The other days, we have spent at random blocos around this stunning city and enjoyed the Brazilian way of life. On top, we have visited Cristo Redentor for the second time (to do at least some sightseeing) and went for a walk along Copacabana and Ipanema. During our time in Rio, we stayed in Santa Teresa, which is centrally located in Rio, though we were in need of using Uber quite often. The blocos were crazy - here, you will find some of my favorite pictures of the so called »Beatles Bloco« (Bloco Do Sargento Pimenta) Enjoy!
Istanbul, incredible and unqiue Istanbul, was the last stop along my tour through the Caucasus. Hoping for some nicer temperatures, I was highly disappointed, as the thermometer was close to the freezing mark. But: it was Istanbul and I wanted to soak up the atmosphere of this bombastic city as much as possible. As I was is Istanbul in 2013 already, I knew the spots that I wanted to see again already: everyone should have visited this city at some point!
Hagia Sophia, Galata Tower, Grand Bazaar, Taksim Square and just getting lost in little streets - these were the main targets. And, of course, getting some Turkish Delights. After a weekend there, I have left Istanbul today for the city I love the most: Barcelona. Spain is the last station before hitting South America on Thursday. The carnival 2017 is calling, and so I'll land in Sao Paulo for the pre-carnival and will head to Rio de Janeiro for my birthday party and carnival.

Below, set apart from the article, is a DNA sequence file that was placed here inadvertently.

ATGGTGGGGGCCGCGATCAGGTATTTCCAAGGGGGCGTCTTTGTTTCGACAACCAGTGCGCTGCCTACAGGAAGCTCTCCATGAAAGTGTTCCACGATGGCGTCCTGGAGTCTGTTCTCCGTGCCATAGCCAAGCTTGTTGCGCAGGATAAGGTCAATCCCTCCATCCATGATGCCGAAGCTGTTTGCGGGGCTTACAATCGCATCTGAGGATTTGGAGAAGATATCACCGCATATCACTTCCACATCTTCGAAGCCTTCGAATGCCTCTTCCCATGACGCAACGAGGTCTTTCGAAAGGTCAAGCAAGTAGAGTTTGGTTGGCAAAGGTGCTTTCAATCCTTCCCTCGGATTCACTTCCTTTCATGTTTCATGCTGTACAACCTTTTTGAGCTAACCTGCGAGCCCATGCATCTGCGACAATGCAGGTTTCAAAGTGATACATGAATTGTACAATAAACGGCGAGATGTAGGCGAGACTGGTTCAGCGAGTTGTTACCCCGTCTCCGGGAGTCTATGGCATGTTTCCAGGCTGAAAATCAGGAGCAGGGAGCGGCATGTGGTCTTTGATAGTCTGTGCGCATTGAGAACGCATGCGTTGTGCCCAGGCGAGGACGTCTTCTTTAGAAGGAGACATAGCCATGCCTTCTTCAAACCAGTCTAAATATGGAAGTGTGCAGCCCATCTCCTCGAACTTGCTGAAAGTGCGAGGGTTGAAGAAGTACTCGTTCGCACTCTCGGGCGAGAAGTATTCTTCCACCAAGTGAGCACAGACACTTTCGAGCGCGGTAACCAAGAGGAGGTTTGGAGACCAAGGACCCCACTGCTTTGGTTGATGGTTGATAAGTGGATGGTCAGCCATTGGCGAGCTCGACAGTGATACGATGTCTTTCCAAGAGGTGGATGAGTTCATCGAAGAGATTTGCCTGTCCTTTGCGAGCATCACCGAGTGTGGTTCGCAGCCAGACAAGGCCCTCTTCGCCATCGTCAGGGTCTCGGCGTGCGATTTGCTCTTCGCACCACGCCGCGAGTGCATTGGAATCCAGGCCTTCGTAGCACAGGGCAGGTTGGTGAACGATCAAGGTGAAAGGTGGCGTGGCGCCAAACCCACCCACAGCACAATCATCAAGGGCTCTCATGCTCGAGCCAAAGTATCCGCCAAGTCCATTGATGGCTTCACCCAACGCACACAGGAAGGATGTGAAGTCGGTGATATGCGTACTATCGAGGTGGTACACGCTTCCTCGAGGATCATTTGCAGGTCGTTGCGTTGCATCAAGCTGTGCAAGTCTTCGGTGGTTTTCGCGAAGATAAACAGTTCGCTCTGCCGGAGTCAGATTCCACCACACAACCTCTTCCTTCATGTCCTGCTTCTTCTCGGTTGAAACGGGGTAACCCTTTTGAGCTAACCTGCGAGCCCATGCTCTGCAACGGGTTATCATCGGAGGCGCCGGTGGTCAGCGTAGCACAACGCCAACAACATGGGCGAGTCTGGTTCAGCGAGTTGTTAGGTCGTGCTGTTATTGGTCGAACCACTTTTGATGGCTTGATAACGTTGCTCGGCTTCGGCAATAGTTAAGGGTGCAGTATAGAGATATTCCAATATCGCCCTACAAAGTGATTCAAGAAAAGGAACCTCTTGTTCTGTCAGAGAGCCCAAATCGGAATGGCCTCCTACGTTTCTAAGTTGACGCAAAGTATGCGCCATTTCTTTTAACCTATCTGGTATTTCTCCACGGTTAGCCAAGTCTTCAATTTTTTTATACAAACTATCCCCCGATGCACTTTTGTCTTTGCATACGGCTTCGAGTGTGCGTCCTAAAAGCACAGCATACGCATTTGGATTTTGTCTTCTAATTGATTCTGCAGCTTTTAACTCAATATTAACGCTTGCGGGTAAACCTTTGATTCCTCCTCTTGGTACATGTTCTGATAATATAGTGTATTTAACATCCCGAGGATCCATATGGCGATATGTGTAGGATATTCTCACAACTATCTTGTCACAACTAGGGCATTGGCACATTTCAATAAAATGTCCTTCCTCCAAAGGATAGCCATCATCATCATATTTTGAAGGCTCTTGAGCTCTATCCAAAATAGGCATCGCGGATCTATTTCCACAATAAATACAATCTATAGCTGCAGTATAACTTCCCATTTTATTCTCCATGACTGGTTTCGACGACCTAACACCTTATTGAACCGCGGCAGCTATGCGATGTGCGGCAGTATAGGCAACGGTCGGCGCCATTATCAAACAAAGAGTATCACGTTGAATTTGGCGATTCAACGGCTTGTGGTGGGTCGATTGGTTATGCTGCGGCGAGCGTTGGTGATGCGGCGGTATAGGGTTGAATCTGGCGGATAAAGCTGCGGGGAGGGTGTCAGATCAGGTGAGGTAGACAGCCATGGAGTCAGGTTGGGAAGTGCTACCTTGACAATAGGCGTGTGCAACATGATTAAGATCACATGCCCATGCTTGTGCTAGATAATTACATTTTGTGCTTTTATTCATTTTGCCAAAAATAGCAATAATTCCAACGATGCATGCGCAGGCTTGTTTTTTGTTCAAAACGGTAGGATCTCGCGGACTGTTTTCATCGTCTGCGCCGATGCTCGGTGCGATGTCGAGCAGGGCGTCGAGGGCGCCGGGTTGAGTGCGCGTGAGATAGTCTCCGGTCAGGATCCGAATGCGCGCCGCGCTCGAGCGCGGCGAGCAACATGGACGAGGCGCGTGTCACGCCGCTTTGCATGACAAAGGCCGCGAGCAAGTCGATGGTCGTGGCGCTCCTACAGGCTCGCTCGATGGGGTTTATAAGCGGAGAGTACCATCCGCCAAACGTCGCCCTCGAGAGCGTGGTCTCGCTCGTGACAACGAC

Starting in Tbilisi/Georgia, I made my way south to Yerevan, the capital of Armenia. The trip was very straightforward, as there is an overnight train leaving Tbilisi every 2nd day and going the other way the following day, so it was very easy to do a day trip from Georgia down to Yerevan. As there was no problem with my drone in Georgia, I took my Phantom along with me to Yerevan hoping for some nice winter wonderland footage.